Thursday, December 16, 2010

Dharma’s Discharge Paste Color Remover or Our Chemical Romance

The Holden’s Discharge ink we had used on the Saints of Pain t-shirts (covered in my last installment) was great, we loved it (for the moment, that is) and yet the ink wasn’t exactly like the shirts that had inspired me. The Saints shirts were much, much better than shirts printed with Plastisol ink, which I dislike, but I needed to learn more.

I had also found this stuff, “Discharge Paste” and the description said “Discharge Paste does not always remove all of the color, it depends on the dye and the color to which it is applied.” That intrigued me. Sounded like potential trouble, but intriguing trouble. It doesn’t work like the discharge ink which removes the color from the shirt and replaces it with another color. The discharge paste just removes the color the shirt fabric was dyed with, taking the design back to something like the raw color of the fabric before dyeing. Though it doesn’t work on all dyes or all colors.

Decent quality shirts like Hanes, Anvil, Jerzees, Bella, etc. work the best. Most of the colors will discharge well, but we’ve had trouble with a few colors like Royal Blue, not all the blues, just Royal. Shirts that are the “Pigment Dyed” type don’t seem to discharge very well, though sometimes you can use that as an effect. Another cool effect is to use discharge on a 50/50 cotton/poly blend. Only the cotton fibers discharge, giving the design a kind of distressed or slightly speckled look. At the end I’ve put some pictures of shirts we’ve done with discharge paste.

Using the paste is easy. Here’s what the Dharma web site says “It is fairly safe to use, the main byproduct being ammonia. It is for natural fibers and unlike bleach, it doesn't damage them.” It doesn’t have to be mixed, you use it right out of the container. Doesn’t even need to be thinned with water. It has an odd consistency, sort of gloopy, to use the technical term. Freddy says it’s like snot. It’s water based, so you do need to back flood while you are screening to keep the paste from drying in the screen. Back flooding is when you lightly pull (or push) the squeegee across the screen to lay down a layer of ink that sits on top of the design to both lay ink down on the design for the next print stroke and also to keep a water based ink from drying in the screen.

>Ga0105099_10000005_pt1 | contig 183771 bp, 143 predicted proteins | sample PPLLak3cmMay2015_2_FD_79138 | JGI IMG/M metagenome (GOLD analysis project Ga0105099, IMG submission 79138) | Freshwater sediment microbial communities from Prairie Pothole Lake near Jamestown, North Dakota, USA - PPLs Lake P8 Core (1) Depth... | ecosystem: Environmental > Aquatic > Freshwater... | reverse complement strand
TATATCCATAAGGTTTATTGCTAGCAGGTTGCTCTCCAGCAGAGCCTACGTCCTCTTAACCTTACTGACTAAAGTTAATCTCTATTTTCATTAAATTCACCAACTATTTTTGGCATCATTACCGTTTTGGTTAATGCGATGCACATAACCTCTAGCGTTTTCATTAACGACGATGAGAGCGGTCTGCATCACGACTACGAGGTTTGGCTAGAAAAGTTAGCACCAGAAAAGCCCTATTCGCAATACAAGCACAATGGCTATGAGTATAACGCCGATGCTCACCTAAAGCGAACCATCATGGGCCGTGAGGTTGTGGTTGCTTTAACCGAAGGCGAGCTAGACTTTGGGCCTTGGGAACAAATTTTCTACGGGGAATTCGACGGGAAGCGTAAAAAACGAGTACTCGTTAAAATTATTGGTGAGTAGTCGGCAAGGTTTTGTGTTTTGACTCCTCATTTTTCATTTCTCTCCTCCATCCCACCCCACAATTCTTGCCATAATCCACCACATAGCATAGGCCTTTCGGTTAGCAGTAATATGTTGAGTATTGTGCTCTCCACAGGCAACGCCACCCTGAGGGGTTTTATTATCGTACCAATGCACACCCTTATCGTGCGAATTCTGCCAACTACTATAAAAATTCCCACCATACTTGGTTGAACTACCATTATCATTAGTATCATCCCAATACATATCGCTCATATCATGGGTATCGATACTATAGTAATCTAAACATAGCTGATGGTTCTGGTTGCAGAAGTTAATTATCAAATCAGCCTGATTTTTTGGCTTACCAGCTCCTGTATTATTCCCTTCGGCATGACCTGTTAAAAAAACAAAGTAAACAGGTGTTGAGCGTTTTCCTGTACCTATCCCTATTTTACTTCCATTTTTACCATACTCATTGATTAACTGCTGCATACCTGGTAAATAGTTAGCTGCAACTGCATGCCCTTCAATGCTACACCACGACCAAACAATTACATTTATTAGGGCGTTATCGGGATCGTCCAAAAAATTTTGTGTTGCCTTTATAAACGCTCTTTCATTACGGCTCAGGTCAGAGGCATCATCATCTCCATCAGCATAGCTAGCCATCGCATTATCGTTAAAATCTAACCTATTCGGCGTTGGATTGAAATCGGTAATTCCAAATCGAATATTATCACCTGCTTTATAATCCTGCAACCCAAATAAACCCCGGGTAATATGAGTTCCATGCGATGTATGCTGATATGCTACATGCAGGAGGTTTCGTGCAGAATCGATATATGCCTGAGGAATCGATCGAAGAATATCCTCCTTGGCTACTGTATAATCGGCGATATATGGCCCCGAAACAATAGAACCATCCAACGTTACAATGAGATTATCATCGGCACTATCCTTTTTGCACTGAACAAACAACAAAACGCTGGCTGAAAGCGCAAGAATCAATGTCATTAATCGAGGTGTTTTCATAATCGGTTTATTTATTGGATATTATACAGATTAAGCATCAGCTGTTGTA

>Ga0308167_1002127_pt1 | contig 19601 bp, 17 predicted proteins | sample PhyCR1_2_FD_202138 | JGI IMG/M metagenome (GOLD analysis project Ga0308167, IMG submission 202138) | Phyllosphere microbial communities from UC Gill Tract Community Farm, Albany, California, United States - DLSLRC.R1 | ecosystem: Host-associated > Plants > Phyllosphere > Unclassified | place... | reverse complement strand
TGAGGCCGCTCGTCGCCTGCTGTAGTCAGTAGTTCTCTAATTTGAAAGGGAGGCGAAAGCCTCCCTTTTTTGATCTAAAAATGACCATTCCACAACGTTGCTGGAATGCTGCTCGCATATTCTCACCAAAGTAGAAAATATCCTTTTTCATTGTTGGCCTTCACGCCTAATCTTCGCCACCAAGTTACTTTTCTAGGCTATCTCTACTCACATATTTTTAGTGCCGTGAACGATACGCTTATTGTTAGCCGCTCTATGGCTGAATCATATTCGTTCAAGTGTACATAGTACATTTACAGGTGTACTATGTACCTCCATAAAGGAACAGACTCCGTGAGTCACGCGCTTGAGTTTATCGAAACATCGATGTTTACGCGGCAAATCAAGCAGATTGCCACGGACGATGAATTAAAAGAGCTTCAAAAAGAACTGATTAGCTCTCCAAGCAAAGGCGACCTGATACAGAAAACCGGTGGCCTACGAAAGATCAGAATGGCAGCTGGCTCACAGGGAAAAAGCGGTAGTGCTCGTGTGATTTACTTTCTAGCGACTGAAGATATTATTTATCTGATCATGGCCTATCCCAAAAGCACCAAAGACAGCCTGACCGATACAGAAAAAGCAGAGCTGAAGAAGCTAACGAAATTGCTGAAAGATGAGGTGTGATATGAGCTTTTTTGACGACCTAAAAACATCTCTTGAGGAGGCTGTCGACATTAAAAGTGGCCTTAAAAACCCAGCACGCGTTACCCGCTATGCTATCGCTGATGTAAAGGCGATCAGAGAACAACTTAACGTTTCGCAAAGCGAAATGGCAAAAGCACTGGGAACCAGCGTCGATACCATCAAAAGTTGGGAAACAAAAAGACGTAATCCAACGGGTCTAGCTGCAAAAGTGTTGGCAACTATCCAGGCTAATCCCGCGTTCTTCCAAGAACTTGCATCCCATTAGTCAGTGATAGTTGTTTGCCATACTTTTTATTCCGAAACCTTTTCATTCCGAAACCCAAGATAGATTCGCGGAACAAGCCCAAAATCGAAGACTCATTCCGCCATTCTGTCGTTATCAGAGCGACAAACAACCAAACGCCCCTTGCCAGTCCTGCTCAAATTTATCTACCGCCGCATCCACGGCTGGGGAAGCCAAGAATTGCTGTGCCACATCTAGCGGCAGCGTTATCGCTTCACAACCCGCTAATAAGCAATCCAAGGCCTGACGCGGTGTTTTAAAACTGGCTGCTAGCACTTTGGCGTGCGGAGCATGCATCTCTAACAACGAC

The gloopy paste:

Here’s a picture of a back flood stroke.

You screen the paste onto a shirt, let it dry and then iron it with a steam iron. An iron that puts out a lot of steam is best. I’ve tried 3 or 4 different irons, but the one we always use is an old iron my dad gave me when I left home. It’s beat up, but still works the best, as long as we clean it regularly. We fill it with water, put it on the cotton setting and iron the design and it appears like magic. It is a bit smelly and it does leave an odor on the shirt until it’s washed. We usually air the shirts out before we deliver them or ship them.

Here's what the shirt looks like when screened. You can barely see the design.

Here is what it looks like as you iron it. Magic!

Here's a closeup of the print. Three years later it still looks great:

Here are some different shirts we’ve screened with the Discharge Paste. Each one comes out a little different, depending on how you screen it and the color of the shirt. To get the varying degrees of distressing we vary the squeegee pressure slightly. The same screen was used for all of these. We love the unpredictable results and the naturally distressed effect. By far the most popular ones are the more distressed shirts. More examples of what we do can be found on the Deaths Head Designs web site.

Two red 100% cotton shirts, but different brands:

Bella Women's 50/50 Heather Jersey shirts:

A navy blue and a black shirt, both 100% cotton:

A grey Gildan Ultra and an Anvil black spaghetti strap, both 100% cotton:

A cardinal red Gildan Ultra and a burnt orange Hanes Beefy T:

Also, here is a very informative video by Catspit Productions that explains different methods of pull or push strokes and flood strokes. This video is demonstrating with Plastisol ink, however, which is a bit different than the water based inks we use.

More of these videos are on Catspit on youtube:

Next: Top Tips


  1. I just got some paste to play with myself! Your article was very helpful in deciding whether I could run it through a screen or not!

    Does the past have to be ironed or can you set with a heat gun?


  2. I'm thinking of trying to tint my discharge paste with dye. Has anyone out there tried it?

    I know industrial shops do it but I'm going to try to DIY.

    I have a ton of experience with discharge printing & dyeing but have never tried to combine the two.

  3. Hi Loca,

    I want to try that too. I bought the EnviroMAX Gallon Water Base & Discharge Ink Mixing Kit & System from, but I've only used it a couple of times, which isn't enough to really judge the product. More soon, I hope.

    One of my upcoming projects is to use discharge paste on black shirts and then hand paint dyes into the discharged areas.

  4. Dear Barkdecor,

    We always use an iron. That's what it says to do, so we do. But we have had much better results with an old iron that puts out a LOT of steam.


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